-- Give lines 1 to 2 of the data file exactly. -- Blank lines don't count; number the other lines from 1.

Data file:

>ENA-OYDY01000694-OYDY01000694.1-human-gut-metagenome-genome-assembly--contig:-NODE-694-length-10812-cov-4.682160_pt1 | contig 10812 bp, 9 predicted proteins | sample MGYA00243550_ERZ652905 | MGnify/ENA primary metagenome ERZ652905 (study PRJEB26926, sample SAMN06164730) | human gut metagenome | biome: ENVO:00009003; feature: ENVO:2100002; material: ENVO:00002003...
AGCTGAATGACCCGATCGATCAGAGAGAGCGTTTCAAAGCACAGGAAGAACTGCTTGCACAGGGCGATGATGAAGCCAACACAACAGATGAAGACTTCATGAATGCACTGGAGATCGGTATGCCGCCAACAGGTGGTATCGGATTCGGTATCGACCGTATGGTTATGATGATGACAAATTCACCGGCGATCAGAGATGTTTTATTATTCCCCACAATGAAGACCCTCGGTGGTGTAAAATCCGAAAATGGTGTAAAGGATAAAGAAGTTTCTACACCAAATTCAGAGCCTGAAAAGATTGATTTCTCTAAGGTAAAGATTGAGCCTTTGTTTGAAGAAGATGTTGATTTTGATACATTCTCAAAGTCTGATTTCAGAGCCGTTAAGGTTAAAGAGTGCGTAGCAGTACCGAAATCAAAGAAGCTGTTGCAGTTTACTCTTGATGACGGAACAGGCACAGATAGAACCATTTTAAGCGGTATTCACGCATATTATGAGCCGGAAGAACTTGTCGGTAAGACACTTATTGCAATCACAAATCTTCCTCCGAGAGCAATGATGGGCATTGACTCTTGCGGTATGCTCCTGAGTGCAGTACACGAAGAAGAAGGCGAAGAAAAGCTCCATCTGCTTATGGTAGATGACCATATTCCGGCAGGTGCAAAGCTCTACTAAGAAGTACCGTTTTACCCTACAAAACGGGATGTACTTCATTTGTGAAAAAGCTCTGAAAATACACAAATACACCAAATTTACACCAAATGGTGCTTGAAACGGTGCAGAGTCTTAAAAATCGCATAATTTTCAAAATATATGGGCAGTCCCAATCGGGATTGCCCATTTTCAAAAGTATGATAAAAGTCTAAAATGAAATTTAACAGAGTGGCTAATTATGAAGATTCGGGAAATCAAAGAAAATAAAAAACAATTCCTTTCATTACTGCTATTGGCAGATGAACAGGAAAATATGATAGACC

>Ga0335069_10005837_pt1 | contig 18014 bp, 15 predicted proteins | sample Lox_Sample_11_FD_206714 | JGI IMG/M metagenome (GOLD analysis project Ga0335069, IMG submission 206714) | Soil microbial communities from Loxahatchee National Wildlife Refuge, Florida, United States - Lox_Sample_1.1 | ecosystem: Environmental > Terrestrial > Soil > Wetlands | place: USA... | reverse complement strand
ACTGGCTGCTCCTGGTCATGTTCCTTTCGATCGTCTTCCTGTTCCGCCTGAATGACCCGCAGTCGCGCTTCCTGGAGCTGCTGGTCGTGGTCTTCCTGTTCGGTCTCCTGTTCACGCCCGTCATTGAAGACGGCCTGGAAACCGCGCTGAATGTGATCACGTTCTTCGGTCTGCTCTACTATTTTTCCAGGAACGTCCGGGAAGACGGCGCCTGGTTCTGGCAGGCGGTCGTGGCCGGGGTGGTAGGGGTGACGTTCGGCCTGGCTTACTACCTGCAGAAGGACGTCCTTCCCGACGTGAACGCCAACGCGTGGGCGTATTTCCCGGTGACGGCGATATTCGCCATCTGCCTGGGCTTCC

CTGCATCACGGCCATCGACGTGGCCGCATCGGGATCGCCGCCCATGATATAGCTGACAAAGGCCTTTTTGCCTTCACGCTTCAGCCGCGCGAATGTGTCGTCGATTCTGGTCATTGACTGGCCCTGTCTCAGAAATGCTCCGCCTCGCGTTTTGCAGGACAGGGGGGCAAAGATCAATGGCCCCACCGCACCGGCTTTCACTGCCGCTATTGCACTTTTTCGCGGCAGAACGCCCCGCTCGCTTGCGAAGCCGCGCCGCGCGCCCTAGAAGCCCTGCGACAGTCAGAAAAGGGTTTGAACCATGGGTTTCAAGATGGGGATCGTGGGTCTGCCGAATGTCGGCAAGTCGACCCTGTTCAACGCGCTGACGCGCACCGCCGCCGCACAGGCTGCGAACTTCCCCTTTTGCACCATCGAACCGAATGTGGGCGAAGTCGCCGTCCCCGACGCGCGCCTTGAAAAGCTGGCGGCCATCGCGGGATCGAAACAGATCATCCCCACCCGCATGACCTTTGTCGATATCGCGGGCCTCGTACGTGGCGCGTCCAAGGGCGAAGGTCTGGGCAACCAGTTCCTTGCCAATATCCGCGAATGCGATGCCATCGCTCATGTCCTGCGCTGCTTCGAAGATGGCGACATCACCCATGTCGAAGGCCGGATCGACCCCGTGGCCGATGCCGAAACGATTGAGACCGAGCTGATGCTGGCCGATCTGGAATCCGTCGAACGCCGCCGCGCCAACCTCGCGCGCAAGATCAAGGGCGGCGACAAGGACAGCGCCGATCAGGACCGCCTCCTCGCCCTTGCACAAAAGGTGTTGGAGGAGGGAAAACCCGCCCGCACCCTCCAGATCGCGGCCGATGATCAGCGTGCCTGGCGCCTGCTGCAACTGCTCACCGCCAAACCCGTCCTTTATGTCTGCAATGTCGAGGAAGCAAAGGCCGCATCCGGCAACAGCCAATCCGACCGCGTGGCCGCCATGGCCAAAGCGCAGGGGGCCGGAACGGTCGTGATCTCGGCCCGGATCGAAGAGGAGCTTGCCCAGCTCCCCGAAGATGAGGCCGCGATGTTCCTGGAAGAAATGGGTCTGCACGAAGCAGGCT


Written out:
>ENA-OYDY01000694-OYDY01000694.1-human-gut-metagenome-genome-assembly--contig:-NODE-694-length-10812-cov-4.682160_pt1 | contig 10812 bp, 9 predicted proteins | sample MGYA00243550_ERZ652905 | MGnify/ENA primary metagenome ERZ652905 (study PRJEB26926, sample SAMN06164730) | human gut metagenome | biome: ENVO:00009003; feature: ENVO:2100002; material: ENVO:00002003...
AGCTGAATGACCCGATCGATCAGAGAGAGCGTTTCAAAGCACAGGAAGAACTGCTTGCACAGGGCGATGATGAAGCCAACACAACAGATGAAGACTTCATGAATGCACTGGAGATCGGTATGCCGCCAACAGGTGGTATCGGATTCGGTATCGACCGTATGGTTATGATGATGACAAATTCACCGGCGATCAGAGATGTTTTATTATTCCCCACAATGAAGACCCTCGGTGGTGTAAAATCCGAAAATGGTGTAAAGGATAAAGAAGTTTCTACACCAAATTCAGAGCCTGAAAAGATTGATTTCTCTAAGGTAAAGATTGAGCCTTTGTTTGAAGAAGATGTTGATTTTGATACATTCTCAAAGTCTGATTTCAGAGCCGTTAAGGTTAAAGAGTGCGTAGCAGTACCGAAATCAAAGAAGCTGTTGCAGTTTACTCTTGATGACGGAACAGGCACAGATAGAACCATTTTAAGCGGTATTCACGCATATTATGAGCCGGAAGAACTTGTCGGTAAGACACTTATTGCAATCACAAATCTTCCTCCGAGAGCAATGATGGGCATTGACTCTTGCGGTATGCTCCTGAGTGCAGTACACGAAGAAGAAGGCGAAGAAAAGCTCCATCTGCTTATGGTAGATGACCATATTCCGGCAGGTGCAAAGCTCTACTAAGAAGTACCGTTTTACCCTACAAAACGGGATGTACTTCATTTGTGAAAAAGCTCTGAAAATACACAAATACACCAAATTTACACCAAATGGTGCTTGAAACGGTGCAGAGTCTTAAAAATCGCATAATTTTCAAAATATATGGGCAGTCCCAATCGGGATTGCCCATTTTCAAAAGTATGATAAAAGTCTAAAATGAAATTTAACAGAGTGGCTAATTATGAAGATTCGGGAAATCAAAGAAAATAAAAAACAATTCCTTTCATTACTGCTATTGGCAGATGAACAGGAAAATATGATAGACC